What Ollie is doing now
Eric just posted about it on his often neglected blog. So I don't want to be redundant. Suffice to say that Ollie grows ever more fabulous and ever less pliant. He really wants to do what he wants to do and if he doesn't get to do it, well, the tantrum begins. There's a Sandra Boynton song on Dog Train that goes "No no no, I don't wanna. No, no, no, I don't wanna no no. Leave me alone. Leave me alone. DON'T leave me alone. DON'T leave me alone!" And that is our life. He wants into everything, regardless of whether he should be or not, and he gets ANGRY when we set limits. Big fun.
On the other hand, he is talking like crazy. He knows all kinds of words now and uses them all the time. He snuggles up sweetly against your shoulder and makes mmms of contentment. When I was gone this weekend he wandered into all the rooms forlornly saying, "Mama?" He does sentences and knows whole books by heart and sings songs with us and does choreography. It is amazing all he knows now. It's amazing how he changes.
This weekend I went away to a lovely lake house with my departing friends. There was swimming, wine, board games of various kinds, lounging and magazine reading. It was all nice. It was also weird, in that I was the only person with a kid there, and many of the people there are the childfree sort, who like children when they are quiet and when they can go away. They ask me about Ollie, which I appreciate, and I try to tell them the more entertaining new things he's doing (like Butt, Butt, Butt, Baby Butt, or the monkey noises Susanne taught him).
The thing is, the new things he's doing seem so small when you're telling people who have never witnessed the transformation of nothing into a baby into a person and don't know how amazing these changes are. I find it easier to joke about motherhood than I do to express the profound and overwhelming adoration I have for my baby and the great joy I experience seeing him for the first time every morning, the delight I take in seeing him explore the world and come into himself, and the way it feels when your child snuggles up to you and curls an arm around your neck. It seems corny and overly earnest, and I guess on some level I feel like it is something you can't understand unless you've experienced it. But when I joke about motherhood with these friends, without them seeing the truth of the situation, which is my mad all encompassing devotion to my child and the ways that my brain has rewired itself to put him in the middle I feel guilty, like I am betraying him by telling only the difficult or humorous bits. or by downplaying what he means to me. How do you explain when someone asks you if you are going to have separation issues that one night that you ALWAYS have separation issues every minute you are not with your child? That even if you are enjoying yourself, or working hard, it feels wrong, mentally and physically to be apart from your baby. That even if you're exhausted and you need a break, it would be preferable to take it somewhere with him nearby so you can see him again the second you want? The impulse at night to go in and pick him up and snuggle him some more that you have to resist?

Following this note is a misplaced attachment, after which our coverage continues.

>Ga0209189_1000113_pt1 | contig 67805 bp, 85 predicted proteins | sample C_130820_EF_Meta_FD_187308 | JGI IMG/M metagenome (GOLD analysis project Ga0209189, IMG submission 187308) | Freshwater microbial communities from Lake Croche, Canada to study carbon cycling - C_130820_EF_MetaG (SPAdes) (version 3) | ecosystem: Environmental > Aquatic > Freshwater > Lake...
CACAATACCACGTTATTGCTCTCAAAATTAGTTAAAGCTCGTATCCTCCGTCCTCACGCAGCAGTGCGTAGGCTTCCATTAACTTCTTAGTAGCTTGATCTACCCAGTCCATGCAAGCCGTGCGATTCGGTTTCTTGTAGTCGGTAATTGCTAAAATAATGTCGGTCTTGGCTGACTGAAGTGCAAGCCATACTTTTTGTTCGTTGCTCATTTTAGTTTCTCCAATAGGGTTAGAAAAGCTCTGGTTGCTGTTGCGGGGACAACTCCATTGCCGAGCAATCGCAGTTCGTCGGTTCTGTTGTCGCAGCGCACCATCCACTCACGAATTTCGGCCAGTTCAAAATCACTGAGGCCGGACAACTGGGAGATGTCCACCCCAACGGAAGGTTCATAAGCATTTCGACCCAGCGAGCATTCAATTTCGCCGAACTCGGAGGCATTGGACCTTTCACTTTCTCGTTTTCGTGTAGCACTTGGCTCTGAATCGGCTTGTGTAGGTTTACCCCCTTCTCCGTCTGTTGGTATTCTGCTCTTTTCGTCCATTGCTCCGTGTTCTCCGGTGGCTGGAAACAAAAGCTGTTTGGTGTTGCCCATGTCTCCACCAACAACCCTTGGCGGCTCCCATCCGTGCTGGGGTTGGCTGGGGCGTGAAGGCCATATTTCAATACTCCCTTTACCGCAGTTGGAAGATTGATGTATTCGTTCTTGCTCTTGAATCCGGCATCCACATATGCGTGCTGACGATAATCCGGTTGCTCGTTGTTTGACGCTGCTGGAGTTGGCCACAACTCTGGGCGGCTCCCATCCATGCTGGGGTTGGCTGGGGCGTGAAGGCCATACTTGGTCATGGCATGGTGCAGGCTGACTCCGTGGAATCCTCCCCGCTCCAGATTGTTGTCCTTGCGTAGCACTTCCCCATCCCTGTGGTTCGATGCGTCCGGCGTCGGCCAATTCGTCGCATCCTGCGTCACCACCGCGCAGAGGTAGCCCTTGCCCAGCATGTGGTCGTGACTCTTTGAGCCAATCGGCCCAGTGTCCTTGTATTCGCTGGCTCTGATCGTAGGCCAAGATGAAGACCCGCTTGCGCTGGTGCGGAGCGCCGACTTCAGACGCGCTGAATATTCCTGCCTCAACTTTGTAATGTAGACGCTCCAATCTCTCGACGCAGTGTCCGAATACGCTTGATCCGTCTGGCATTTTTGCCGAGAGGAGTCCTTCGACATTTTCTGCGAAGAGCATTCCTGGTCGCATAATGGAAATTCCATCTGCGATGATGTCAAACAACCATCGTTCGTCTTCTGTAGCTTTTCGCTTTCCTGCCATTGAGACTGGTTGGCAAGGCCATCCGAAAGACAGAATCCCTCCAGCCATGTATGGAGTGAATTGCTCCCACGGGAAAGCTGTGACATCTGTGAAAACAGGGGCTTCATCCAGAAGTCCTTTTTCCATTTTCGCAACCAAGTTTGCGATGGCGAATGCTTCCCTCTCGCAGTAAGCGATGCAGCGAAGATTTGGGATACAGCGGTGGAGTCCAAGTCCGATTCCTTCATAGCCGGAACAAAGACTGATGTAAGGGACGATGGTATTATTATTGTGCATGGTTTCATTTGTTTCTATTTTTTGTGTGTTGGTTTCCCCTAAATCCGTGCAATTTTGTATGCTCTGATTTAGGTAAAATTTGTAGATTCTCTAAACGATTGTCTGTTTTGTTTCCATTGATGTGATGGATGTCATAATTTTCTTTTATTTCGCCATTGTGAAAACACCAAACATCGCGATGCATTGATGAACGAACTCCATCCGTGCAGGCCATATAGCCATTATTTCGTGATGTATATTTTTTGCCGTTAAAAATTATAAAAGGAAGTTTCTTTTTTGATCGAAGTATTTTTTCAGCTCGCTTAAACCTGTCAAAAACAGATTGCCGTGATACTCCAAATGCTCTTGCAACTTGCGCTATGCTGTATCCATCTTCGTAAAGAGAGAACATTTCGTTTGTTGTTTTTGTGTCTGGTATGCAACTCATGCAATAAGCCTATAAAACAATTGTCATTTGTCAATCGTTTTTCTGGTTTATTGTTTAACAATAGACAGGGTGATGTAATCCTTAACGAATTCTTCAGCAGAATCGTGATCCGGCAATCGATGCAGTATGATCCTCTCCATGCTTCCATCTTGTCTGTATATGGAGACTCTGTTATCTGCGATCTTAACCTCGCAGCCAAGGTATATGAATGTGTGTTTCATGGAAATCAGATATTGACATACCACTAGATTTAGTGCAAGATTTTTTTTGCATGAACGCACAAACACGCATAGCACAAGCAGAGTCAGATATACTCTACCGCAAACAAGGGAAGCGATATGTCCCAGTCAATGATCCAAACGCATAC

Eric describes it as the first flush of a romance, when you want to be with somebody all the time and you can't think of anything else, except permanently. And it's true. And it's not witty, or clever, or new. It's trite, but it's the most honest thing about me. I'm just another parent who thinks the world revolves around their child.